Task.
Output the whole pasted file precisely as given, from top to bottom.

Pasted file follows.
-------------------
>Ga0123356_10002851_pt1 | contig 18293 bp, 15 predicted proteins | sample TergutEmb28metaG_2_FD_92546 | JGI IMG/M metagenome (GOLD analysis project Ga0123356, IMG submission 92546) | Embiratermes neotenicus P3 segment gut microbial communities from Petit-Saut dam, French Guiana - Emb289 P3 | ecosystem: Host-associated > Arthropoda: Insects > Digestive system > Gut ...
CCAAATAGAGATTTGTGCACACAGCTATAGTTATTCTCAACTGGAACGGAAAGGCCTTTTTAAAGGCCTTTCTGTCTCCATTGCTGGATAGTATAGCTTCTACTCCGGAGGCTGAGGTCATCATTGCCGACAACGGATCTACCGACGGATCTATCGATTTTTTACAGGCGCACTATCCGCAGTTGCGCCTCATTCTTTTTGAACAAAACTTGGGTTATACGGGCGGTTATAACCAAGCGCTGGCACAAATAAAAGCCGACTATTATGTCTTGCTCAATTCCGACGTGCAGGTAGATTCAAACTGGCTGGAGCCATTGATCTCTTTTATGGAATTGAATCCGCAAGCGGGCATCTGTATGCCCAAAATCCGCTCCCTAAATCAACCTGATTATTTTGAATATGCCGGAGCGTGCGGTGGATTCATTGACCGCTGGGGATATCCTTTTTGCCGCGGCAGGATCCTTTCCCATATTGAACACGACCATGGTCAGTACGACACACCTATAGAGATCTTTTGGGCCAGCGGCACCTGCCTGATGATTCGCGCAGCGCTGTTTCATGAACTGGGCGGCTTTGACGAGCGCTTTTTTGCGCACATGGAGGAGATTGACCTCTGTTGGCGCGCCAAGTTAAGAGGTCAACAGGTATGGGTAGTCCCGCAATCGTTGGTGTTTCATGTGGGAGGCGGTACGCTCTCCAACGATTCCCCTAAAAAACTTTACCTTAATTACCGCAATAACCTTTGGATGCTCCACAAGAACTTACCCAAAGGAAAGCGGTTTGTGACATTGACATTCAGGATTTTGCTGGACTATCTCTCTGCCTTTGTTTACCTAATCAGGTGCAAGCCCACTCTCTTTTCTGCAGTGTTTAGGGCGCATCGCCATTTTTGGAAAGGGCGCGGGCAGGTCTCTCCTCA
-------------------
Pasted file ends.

>Ga0123356_10002851_pt1 | contig 18293 bp, 15 predicted proteins | sample TergutEmb28metaG_2_FD_92546 | JGI IMG/M metagenome (GOLD analysis project Ga0123356, IMG submission 92546) | Embiratermes neotenicus P3 segment gut microbial communities from Petit-Saut dam, French Guiana - Emb289 P3 | ecosystem: Host-associated > Arthropoda: Insects > Digestive system > Gut ...
CCAAATAGAGATTTGTGCACACAGCTATAGTTATTCTCAACTGGAACGGAAAGGCCTTTTTAAAGGCCTTTCTGTCTCCATTGCTGGATAGTATAGCTTCTACTCCGGAGGCTGAGGTCATCATTGCCGACAACGGATCTACCGACGGATCTATCGATTTTTTACAGGCGCACTATCCGCAGTTGCGCCTCATTCTTTTTGAACAAAACTTGGGTTATACGGGCGGTTATAACCAAGCGCTGGCACAAATAAAAGCCGACTATTATGTCTTGCTCAATTCCGACGTGCAGGTAGATTCAAACTGGCTGGAGCCATTGATCTCTTTTATGGAATTGAATCCGCAAGCGGGCATCTGTATGCCCAAAATCCGCTCCCTAAATCAACCTGATTATTTTGAATATGCCGGAGCGTGCGGTGGATTCATTGACCGCTGGGGATATCCTTTTTGCCGCGGCAGGATCCTTTCCCATATTGAACACGACCATGGTCAGTACGACACACCTATAGAGATCTTTTGGGCCAGCGGCACCTGCCTGATGATTCGCGCAGCGCTGTTTCATGAACTGGGCGGCTTTGACGAGCGCTTTTTTGCGCACATGGAGGAGATTGACCTCTGTTGGCGCGCCAAGTTAAGAGGTCAACAGGTATGGGTAGTCCCGCAATCGTTGGTGTTTCATGTGGGAGGCGGTACGCTCTCCAACGATTCCCCTAAAAAACTTTACCTTAATTACCGCAATAACCTTTGGATGCTCCACAAGAACTTACCCAAAGGAAAGCGGTTTGTGACATTGACATTCAGGATTTTGCTGGACTATCTCTCTGCCTTTGTTTACCTAATCAGGTGCAAGCCCACTCTCTTTTCTGCAGTGTTTAGGGCGCATCGCCATTTTTGGAAAGGGCGCGGGCAGGTCTCTCCTCA